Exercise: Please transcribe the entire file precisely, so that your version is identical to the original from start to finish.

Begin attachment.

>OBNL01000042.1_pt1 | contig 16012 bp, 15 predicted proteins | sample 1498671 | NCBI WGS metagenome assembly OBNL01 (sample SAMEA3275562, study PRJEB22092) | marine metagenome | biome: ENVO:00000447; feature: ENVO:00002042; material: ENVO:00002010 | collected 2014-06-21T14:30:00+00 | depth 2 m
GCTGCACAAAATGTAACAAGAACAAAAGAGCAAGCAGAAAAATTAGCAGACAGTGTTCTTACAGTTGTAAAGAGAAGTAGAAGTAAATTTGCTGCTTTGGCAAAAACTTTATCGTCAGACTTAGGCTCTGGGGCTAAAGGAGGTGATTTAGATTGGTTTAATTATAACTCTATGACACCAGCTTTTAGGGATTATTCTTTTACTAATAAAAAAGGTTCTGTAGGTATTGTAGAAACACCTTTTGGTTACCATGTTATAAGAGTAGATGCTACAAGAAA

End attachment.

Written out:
>OBNL01000042.1_pt1 | contig 16012 bp, 15 predicted proteins | sample 1498671 | NCBI WGS metagenome assembly OBNL01 (sample SAMEA3275562, study PRJEB22092) | marine metagenome | biome: ENVO:00000447; feature: ENVO:00002042; material: ENVO:00002010 | collected 2014-06-21T14:30:00+00 | depth 2 m
GCTGCACAAAATGTAACAAGAACAAAAGAGCAAGCAGAAAAATTAGCAGACAGTGTTCTTACAGTTGTAAAGAGAAGTAGAAGTAAATTTGCTGCTTTGGCAAAAACTTTATCGTCAGACTTAGGCTCTGGGGCTAAAGGAGGTGATTTAGATTGGTTTAATTATAACTCTATGACACCAGCTTTTAGGGATTATTCTTTTACTAATAAAAAAGGTTCTGTAGGTATTGTAGAAACACCTTTTGGTTACCATGTTATAAGAGTAGATGCTACAAGAAA